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Medium 9781442229334

John XXIII: Pope of the Conciliar Breakthrough

Rowman & Littlefield Publishers ePub

John XXIII: Pope of the Conciliar Breakthrough

Hermann J. Pottmeyer (Translated by John Jay Hughes)

I still remember vividly my first glimpse of Pope John XXIII at a solemn liturgy in St. Peter’s.1 As was then customary, he was carried aloft on the sedia gestatoria, swaying above the heads of the packed crowd, surrounded by all the pomp of the papal court: prelates and chamberlains in their various vestures, officers of different ranks in their elaborate uniforms with halberds and swords; and towering over the pope two gigantic fans of peacock feathers. What I still recall most clearly, however, is the contrast between all this pomp and glory and the central figure. With his peasant simplicity he radiated humor and friendliness. I saw two utterly different worlds: the symbols of power, and the warm humanity of this pope.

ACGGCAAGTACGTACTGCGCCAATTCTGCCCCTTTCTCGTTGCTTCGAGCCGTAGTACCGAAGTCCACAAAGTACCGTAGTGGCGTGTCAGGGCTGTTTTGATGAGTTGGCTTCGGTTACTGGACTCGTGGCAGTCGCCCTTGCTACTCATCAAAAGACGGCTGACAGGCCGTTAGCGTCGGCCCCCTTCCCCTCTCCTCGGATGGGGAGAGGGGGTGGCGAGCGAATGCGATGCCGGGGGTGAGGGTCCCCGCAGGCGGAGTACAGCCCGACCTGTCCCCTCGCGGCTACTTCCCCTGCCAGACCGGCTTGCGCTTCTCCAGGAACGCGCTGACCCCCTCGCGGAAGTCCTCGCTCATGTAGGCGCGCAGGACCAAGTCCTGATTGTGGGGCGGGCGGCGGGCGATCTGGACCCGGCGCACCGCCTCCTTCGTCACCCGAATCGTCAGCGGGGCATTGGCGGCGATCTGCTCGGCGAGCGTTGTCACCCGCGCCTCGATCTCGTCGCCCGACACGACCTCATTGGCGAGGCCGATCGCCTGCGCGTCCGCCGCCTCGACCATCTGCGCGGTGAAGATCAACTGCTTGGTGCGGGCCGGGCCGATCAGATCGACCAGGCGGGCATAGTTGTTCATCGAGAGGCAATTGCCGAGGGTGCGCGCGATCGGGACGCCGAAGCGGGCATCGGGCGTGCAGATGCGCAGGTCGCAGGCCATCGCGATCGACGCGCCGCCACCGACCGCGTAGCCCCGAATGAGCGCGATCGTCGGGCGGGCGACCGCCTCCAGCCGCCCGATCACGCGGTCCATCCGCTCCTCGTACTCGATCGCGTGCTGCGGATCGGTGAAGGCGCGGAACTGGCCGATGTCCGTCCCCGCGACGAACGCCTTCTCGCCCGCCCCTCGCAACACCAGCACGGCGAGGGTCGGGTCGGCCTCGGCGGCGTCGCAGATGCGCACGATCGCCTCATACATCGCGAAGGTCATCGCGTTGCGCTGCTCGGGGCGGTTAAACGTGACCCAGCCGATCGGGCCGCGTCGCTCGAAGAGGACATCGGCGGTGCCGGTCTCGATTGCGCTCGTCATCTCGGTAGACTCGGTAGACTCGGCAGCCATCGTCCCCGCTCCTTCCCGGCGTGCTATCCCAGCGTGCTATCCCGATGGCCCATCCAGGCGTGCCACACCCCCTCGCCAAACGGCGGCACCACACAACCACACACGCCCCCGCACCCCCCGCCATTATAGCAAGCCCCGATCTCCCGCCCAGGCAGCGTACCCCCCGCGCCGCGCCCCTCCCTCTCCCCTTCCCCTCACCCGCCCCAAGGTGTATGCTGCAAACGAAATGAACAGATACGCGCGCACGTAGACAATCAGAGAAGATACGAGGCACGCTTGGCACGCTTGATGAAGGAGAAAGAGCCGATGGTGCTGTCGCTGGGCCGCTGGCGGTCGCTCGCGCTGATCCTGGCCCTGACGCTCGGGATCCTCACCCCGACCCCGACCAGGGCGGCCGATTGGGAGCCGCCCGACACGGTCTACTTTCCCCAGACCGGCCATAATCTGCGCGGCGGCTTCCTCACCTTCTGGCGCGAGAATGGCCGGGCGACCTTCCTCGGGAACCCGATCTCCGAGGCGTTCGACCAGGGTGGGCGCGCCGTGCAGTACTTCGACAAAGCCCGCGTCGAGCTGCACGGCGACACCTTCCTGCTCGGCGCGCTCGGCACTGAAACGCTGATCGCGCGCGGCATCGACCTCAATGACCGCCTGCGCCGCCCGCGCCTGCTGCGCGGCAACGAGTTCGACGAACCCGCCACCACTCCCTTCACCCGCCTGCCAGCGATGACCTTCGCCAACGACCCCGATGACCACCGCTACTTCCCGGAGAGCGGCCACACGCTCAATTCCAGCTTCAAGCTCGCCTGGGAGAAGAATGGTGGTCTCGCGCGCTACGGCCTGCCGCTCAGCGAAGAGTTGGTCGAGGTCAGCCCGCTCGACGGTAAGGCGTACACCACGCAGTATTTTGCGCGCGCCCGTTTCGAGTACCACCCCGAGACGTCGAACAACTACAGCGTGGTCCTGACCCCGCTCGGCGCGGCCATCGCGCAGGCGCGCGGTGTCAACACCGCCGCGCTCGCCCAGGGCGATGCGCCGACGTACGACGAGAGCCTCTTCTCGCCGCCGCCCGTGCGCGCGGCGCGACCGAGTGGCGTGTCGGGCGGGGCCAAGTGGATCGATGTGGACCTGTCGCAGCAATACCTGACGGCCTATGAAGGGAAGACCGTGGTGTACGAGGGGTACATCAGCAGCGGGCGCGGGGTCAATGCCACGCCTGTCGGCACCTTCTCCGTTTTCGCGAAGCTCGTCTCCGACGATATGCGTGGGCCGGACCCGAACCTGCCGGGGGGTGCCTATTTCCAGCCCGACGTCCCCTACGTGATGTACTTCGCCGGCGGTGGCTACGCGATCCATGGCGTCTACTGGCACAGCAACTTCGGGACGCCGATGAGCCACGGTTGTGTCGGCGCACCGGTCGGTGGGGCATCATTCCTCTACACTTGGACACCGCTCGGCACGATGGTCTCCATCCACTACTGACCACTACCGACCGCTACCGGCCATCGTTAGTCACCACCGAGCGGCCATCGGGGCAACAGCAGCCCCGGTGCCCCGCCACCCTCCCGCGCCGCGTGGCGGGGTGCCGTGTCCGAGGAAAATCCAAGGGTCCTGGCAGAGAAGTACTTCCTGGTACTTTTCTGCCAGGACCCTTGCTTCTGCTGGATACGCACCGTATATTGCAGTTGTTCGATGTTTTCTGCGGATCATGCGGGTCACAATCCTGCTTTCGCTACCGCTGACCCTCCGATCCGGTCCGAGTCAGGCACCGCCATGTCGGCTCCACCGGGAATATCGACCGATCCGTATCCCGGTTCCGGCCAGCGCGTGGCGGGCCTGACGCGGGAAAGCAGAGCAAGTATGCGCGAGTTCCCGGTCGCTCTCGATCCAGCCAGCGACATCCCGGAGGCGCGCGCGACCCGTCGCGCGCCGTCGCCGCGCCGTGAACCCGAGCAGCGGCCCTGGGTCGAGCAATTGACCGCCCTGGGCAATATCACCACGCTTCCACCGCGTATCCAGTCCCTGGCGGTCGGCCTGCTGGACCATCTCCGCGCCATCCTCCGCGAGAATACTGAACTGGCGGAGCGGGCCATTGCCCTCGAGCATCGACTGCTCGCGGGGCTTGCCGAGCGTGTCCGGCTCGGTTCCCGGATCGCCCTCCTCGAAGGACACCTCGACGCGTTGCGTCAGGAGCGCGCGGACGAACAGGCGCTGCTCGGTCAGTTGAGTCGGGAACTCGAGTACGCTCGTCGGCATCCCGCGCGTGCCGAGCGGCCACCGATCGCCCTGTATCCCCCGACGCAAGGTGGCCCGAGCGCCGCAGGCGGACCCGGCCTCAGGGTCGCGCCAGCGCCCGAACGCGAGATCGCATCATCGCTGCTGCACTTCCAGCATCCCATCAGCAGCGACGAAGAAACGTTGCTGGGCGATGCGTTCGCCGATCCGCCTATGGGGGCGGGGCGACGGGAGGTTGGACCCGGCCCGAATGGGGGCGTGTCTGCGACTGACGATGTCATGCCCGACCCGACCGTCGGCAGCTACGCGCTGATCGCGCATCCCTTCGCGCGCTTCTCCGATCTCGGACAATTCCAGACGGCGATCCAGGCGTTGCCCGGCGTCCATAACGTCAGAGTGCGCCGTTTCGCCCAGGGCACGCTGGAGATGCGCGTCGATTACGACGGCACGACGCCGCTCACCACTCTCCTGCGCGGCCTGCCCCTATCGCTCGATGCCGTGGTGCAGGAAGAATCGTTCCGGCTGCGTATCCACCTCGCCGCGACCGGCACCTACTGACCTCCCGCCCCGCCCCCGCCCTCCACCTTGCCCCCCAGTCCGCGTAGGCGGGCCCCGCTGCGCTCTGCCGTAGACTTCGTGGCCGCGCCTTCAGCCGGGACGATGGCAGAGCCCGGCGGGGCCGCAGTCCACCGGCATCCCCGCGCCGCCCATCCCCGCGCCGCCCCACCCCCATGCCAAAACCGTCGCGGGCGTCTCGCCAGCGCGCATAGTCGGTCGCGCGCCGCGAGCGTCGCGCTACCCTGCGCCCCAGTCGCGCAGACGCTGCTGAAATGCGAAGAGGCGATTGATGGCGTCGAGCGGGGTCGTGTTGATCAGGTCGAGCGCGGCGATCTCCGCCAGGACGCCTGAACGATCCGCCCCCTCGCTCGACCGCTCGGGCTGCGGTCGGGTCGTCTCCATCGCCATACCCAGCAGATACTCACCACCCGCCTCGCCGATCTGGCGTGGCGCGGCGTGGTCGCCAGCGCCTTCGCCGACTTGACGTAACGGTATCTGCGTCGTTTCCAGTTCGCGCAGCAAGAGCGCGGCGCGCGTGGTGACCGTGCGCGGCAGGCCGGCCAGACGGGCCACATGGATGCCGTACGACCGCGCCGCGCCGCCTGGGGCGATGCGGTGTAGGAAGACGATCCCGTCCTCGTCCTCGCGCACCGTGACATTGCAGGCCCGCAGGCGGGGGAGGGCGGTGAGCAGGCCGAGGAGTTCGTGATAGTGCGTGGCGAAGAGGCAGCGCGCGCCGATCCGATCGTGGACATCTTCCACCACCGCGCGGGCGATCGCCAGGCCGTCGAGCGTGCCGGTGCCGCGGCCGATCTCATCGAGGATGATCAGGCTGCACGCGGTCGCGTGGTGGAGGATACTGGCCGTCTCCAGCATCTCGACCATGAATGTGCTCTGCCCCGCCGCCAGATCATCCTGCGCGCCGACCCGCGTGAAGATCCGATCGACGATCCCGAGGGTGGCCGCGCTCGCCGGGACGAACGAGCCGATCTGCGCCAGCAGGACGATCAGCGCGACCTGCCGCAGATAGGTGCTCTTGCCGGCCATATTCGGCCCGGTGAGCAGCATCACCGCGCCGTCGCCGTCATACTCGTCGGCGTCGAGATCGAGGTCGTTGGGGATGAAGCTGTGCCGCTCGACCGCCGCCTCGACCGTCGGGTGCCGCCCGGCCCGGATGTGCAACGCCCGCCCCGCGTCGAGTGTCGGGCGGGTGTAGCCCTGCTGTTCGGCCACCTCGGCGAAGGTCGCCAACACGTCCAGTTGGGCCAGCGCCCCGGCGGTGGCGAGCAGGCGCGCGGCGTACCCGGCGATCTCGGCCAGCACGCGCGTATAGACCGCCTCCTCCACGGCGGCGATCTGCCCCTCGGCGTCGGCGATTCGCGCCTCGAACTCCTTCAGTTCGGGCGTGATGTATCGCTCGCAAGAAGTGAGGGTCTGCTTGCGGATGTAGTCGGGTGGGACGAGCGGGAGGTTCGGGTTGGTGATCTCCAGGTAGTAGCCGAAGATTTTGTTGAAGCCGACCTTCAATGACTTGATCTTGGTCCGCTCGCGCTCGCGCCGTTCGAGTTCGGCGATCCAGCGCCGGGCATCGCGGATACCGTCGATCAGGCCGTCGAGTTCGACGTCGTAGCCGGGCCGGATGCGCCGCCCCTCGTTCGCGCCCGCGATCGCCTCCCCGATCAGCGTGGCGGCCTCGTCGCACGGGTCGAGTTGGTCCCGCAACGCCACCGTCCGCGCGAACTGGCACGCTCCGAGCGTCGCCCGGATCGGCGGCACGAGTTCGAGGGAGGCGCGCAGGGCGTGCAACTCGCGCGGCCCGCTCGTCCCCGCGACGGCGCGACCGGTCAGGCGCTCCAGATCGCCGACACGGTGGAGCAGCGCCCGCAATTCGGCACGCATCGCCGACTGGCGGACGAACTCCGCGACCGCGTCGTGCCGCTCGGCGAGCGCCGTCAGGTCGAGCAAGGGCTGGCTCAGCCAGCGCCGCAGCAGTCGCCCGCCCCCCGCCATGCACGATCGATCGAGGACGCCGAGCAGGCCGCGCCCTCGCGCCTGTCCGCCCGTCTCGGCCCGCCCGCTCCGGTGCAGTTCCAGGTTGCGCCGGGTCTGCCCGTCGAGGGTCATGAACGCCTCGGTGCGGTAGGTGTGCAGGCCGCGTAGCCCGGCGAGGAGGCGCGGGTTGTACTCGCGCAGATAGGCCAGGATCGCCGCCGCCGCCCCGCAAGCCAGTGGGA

His pontificate lasted only five years: 1958 to 1963. People still judge it differently today, according to how they view the Council. Those who are unhappy with the Council view Roncalli as a theologically unsophisticated and politically naïve pope, unable to understand the significance of his actions. Cardinal Siri is supposed to have said that forty years would be insufficient to repair the damage that Pope John had done to the church in four years. On the other side are those who project their own wishes and expectations onto John XXIII, and celebrate him as a reforming pope in ways that have little to do with his actual intentions. In one respect, however, all agree: he was a warm-hearted pastor, without guile, and deeply pious.

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Medium 9780253357038

2. Dreams

James R. Currie Indiana University Press ePub

(Fugal Counterpoint)

THE MATERIAL UNCONSCIOUS